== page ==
Tobacco Plants as Biofactories: Rapid and Cost-Effective Production of an Anthrax Therapy

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ISPE San Diego Chapter, Lucas Arzola, Graduate Student, University of California San Diego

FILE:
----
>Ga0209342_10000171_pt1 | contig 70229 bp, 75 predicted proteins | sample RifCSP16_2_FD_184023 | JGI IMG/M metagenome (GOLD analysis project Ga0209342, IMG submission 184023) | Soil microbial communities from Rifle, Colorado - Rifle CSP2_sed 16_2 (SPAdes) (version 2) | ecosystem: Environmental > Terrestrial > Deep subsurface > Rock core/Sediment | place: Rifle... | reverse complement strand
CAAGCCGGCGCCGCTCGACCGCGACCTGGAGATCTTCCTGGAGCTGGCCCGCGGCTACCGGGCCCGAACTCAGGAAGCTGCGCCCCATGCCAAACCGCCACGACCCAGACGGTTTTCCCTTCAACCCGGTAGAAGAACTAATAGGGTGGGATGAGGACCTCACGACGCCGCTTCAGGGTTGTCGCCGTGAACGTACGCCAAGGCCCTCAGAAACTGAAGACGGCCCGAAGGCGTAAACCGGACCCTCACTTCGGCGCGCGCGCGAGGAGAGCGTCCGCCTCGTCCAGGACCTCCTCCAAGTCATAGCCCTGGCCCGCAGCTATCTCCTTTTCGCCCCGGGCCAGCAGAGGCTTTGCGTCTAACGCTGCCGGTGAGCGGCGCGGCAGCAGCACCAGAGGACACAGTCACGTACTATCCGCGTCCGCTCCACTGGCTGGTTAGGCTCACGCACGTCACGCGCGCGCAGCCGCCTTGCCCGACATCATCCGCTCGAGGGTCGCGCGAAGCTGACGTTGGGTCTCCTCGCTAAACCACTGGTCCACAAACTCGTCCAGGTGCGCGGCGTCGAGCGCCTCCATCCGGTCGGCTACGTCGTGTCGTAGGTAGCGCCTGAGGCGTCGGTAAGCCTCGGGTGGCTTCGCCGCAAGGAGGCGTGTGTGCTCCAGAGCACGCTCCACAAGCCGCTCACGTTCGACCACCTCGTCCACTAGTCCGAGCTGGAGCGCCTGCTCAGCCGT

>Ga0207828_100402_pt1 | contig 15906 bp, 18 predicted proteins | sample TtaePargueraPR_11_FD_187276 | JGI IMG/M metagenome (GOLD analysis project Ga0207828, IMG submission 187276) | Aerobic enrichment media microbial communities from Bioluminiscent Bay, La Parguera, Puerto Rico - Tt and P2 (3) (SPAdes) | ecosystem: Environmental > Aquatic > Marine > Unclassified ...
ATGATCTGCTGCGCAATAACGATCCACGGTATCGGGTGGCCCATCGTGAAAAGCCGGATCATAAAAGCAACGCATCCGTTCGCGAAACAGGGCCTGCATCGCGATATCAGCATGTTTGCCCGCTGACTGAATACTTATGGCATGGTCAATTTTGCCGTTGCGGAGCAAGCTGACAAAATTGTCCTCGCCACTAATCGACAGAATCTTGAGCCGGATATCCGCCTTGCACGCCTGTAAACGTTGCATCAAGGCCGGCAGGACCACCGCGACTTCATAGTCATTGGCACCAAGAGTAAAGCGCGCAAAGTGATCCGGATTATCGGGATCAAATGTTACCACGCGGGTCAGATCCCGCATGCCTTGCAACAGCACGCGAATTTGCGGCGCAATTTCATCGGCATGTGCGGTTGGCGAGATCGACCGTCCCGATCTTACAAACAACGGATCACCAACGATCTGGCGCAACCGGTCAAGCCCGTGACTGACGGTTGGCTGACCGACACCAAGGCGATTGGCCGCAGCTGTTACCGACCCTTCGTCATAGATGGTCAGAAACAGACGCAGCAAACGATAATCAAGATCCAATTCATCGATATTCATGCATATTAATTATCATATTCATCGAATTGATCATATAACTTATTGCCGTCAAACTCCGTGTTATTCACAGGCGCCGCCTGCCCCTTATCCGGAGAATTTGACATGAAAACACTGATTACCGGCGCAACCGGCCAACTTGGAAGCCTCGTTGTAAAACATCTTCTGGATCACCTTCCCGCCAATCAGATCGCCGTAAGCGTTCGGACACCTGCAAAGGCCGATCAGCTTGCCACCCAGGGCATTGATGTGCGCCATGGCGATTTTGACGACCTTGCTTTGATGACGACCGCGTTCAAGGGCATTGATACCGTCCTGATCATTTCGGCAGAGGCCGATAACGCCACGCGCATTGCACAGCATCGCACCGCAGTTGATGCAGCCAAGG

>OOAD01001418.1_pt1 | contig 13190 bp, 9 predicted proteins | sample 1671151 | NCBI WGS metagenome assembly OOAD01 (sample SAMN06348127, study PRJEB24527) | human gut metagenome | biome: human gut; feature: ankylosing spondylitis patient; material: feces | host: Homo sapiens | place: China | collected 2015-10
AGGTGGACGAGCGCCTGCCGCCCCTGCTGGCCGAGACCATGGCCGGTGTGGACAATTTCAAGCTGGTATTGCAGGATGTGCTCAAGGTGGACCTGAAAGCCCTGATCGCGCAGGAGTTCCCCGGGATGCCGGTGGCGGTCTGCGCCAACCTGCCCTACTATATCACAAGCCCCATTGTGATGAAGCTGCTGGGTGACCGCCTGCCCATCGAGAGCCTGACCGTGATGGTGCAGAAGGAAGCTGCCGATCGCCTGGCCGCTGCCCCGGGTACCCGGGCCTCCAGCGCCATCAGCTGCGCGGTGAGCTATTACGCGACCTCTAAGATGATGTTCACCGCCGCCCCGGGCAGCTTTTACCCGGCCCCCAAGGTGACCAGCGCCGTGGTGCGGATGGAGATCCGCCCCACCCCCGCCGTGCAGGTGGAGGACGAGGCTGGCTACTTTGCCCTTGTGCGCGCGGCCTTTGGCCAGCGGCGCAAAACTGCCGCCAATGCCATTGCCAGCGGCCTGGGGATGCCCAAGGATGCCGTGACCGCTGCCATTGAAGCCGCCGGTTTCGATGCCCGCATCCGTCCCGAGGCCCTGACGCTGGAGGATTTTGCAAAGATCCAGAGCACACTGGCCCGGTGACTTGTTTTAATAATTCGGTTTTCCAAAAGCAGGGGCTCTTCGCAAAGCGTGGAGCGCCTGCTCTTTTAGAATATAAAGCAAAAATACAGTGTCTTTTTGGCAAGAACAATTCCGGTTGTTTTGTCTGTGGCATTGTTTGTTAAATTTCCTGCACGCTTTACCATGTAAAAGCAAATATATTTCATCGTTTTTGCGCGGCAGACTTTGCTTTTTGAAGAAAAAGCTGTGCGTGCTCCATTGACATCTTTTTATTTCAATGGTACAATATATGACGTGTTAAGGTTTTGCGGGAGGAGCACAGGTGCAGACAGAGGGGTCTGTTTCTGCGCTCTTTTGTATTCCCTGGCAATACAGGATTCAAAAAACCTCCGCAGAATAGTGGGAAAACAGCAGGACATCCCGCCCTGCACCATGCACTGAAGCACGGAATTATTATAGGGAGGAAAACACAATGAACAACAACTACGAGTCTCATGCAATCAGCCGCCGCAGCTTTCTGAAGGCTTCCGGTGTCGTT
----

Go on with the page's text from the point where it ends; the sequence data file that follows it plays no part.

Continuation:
The 2001 anthrax mailings raised awareness of the devastating effect a massive bioterrorist attack could have. In case of a large-scale outbreak, responsive, scalable, and cost-effective manufacturing technologies are needed to rapidly deliver effective therapeutics into the clinical setting. Non-transgenic tobacco plants can be used as cost-effective biofactories of therapeutic proteins. Agrobacterium, a bacteria that naturally transfers genetic material into plants, can be engineered to rapidly enable production of a protein of interest in tobacco. The infiltration of Agrobacterium into tobacco comprises the innovative manufacturing platform we are developing. Our research focuses on developing this technology for producing CMG2-Fc, an experimental antibody for anthrax. Of particular interest is using suppression of plant gene silencing as a strategy to increase the yield of CMG2-Fc in tobacco. We tested the co-production of CMG2-Fc with nine different gene silencing suppressors: p1, p10, p19, p21, p24, p25, p38, 2b, and HCPro. The ELISA assay was performed to quantitatively measure the amount of CMG2-Fc protein produced in tobacco. We observed that using the gene silencing suppressor p1 resulted in a maximum production of 0.56 g CMG2-Fc per kg of tobacco leaf after only 3.5 days post-infiltration, a ten-fold increase in the production level when compared to absence of suppression. This result is significant because 1 gram of protein per kilogram of leaf is considered the production threshold that will make this technology commercially viable. This innovative manufacturing platform has great promise, because it is easy to customize for quick and large-scale production of virtually any therapeutic protein, including vaccines and antibodies.


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